At the point when most sensory obtained information is represented in digital form, whether it be from video, photographs, laboratory measurements, or facsimile transmissions, the digital data contain intrinsic noise and redundant information which can be manipulated to carry extra information. Through use of this invention, the extra information also can be constructed easily by an authorized and enabled receiver of the data.
Redundancy in digital image data occurs when a particular numerical value of the digital intensity exists in many different parts of the image. Redundancy is found commonly in images because a given gray-level exists in the rendition of trees, sky, clouds, people, and other objects. The presence of noise in digital images permits the picture elements, pixels, to vary slightly in numerical value. For 8-bit digital data, the pixel numerical value ranges from 0-255. As the pixels having the same or similar numerical values represent a variety of image contents, many values in different locations of an image can be interchanged freely. The image appearance and the statistical frequency of occurrence of a particular pixel value are affected little by the interchanging of the spatial position of pixels close in numerical value.
Initially, from the original digital data (hereinafter often referred to as the "host" data), the present invention first converts the host data to digital form, if necessary, and then creates an image histogram to show the probability density of numerical pixel values occurring in the image. The number of times a particular pixel value occurs in the image is plotted versus the value. Black and white FAX images are a special case, because there exist only two possible pixel values. For FAX images, the histogram plots the number of times a particular run length of pixels occurs versus the length of the run. For 8-bit digital image data, the pixel values range from 0-255. Of course, the level of noise in an image will depend on the source of the data, with different noise levels expected between photos, original artwork, digital audio, video, and facsimile transmissions.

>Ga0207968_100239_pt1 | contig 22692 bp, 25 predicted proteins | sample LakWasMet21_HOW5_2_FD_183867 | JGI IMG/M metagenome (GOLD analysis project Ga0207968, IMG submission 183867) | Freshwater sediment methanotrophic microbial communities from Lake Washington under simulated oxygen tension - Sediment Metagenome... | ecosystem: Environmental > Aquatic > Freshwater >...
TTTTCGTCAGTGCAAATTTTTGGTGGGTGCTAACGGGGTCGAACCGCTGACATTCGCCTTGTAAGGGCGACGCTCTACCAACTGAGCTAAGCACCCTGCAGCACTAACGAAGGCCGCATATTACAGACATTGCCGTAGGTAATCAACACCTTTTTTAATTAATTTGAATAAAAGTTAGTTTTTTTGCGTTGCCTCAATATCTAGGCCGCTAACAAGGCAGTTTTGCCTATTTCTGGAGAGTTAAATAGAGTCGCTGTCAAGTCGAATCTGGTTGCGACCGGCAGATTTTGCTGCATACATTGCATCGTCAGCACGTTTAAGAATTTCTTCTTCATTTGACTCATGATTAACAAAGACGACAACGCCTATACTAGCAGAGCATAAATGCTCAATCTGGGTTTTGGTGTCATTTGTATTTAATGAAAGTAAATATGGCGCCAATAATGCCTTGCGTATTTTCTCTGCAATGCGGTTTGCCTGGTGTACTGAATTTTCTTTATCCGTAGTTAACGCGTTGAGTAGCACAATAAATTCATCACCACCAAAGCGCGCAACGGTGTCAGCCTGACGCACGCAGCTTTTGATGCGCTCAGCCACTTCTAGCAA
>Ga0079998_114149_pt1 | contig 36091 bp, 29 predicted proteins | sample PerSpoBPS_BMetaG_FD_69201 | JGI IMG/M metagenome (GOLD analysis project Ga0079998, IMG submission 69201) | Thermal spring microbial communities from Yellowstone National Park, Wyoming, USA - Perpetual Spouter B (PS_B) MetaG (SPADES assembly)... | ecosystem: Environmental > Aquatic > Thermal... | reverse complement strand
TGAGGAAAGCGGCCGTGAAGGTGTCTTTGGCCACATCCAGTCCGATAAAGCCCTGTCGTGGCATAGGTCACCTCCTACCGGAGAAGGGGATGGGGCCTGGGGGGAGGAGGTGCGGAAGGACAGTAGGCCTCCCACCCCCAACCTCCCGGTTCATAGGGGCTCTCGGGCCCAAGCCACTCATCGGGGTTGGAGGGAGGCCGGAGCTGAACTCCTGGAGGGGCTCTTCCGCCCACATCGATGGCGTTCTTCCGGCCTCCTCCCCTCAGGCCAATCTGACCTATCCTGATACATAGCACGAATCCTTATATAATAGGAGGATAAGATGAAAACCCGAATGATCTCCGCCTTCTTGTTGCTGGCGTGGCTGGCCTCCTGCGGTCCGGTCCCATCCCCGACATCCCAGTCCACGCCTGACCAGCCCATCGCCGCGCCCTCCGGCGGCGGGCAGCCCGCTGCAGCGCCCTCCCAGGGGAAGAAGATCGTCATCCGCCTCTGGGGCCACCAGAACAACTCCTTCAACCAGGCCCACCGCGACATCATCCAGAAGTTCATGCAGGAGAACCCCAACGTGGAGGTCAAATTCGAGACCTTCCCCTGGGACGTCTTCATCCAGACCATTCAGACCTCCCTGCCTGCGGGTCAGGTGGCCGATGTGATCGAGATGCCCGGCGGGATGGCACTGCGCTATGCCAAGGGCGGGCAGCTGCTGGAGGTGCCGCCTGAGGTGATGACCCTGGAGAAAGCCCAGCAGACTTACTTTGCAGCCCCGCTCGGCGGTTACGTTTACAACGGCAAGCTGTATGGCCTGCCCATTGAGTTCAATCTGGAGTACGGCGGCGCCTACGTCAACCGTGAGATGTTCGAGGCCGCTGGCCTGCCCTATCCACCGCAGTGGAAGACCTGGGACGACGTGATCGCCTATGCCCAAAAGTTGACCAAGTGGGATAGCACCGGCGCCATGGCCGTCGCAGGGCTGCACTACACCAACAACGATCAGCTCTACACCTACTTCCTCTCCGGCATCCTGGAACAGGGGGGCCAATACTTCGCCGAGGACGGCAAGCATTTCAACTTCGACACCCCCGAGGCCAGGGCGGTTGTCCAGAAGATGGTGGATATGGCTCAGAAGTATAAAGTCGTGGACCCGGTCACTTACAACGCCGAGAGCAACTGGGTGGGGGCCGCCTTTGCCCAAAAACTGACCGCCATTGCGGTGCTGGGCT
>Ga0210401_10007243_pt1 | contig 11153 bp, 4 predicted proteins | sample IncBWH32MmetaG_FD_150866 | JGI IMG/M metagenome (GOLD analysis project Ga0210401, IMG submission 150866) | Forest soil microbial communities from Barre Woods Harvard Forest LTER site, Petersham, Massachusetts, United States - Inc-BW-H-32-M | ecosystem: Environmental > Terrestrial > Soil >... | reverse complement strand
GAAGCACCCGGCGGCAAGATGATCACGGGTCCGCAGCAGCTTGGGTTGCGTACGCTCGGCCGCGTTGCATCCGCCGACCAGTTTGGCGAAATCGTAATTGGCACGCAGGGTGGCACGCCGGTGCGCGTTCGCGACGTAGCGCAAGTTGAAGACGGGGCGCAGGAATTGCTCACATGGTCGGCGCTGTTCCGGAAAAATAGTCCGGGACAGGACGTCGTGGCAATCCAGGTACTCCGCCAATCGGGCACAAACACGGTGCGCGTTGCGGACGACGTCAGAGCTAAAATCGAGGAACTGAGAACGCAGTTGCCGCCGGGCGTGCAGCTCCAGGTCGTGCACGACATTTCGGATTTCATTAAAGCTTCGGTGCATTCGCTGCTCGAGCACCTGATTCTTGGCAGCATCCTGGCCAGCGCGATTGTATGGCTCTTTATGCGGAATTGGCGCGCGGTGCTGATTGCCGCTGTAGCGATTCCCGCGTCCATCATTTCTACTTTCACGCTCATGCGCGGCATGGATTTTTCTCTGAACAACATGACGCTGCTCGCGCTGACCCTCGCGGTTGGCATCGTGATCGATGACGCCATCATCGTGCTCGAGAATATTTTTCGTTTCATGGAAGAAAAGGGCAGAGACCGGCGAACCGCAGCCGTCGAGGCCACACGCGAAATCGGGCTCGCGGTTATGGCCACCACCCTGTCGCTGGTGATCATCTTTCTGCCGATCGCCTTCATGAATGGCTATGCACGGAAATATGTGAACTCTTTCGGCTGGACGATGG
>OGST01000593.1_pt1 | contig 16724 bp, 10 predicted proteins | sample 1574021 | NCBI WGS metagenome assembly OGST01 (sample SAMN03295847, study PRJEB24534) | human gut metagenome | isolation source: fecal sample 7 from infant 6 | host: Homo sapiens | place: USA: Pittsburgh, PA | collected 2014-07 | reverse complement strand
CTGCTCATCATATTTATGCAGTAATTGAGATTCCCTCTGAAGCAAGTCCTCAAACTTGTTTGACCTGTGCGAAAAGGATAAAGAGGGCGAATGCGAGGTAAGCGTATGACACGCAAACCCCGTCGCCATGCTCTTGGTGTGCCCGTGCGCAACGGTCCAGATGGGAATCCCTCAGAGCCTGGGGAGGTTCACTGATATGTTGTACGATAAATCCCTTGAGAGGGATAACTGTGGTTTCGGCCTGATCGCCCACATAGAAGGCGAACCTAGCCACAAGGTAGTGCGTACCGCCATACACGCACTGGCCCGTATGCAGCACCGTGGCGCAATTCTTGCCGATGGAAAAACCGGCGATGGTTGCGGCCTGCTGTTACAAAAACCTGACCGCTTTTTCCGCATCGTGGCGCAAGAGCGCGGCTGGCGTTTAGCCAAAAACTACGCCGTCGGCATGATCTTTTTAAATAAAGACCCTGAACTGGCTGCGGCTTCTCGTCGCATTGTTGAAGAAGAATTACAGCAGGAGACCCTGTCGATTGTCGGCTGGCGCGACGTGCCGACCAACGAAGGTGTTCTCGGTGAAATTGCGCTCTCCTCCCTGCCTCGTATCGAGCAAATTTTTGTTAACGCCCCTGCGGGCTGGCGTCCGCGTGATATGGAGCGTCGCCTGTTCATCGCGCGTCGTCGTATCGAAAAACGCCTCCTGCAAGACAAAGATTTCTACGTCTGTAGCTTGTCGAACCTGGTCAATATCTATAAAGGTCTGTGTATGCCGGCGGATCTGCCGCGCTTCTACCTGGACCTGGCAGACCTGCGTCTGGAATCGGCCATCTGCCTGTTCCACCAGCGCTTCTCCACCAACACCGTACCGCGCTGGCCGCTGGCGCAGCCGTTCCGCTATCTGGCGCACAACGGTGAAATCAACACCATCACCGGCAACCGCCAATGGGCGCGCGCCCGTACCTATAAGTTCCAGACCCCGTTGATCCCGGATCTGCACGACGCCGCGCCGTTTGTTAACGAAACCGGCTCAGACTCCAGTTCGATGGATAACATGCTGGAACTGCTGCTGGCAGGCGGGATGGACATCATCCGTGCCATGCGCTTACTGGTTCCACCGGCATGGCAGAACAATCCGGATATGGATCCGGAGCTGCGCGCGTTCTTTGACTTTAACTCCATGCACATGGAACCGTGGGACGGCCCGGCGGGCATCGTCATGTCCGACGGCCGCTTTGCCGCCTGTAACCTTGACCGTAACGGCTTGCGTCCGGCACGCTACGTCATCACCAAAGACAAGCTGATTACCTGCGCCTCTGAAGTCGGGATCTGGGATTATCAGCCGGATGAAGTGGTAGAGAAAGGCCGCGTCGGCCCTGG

The actual embedding of the auxiliary data into the host data is a two-pass process, the basic steps of which are illustrated for a BITMAP® format image in FIG. 1. The first pass performs an analysis of the pixel data. The analysis is initiated by setting an analysis flag 10, in FIG. 1. The BITMAP® format data 11 consist of header data structures followed by pixel data. The invention tests the analysis flag 10 at 12 in FIG. 1 in order to determine the process flow direction. If the analysis flag is set, the pixel data are used to construct and analyze the image histogram 13. An estimate of the noise component of the host data is made and combined with the histogram of the host data numerical values, in order to identify pairs and tables of host data pixel values that occur with approximately the same statistical frequency, and that differ in value by less than the value of the noise component. The pairs and tables of pixel values 14 can be interchanged without affecting the host image significantly. After completing the analysis, the analysis flag is cleared, an embedding flag 15 is set, and the process flow returns to the test at 12 in FIG. 1.
During the second pass, the auxiliary data 16 and the pair and table key values 14 are used to rearrange the pixel values in the embedding step 17. The position of occurrence of the pair values found is adjusted to embed bits from the stream of auxiliary information 16.
The modified pixel values are combined with the header data structure to produce a modified version of the host image in BITMAP® format 18. The pairs and tables of pixel values 17 constitute a key corresponding to the host-image pixel sequence used to embed data. The use of a digital image, and specifically the BITMAP® format, in FIG. 1 serves to illustrate the invention and does not restrict the application of the invention to only that type of digital data.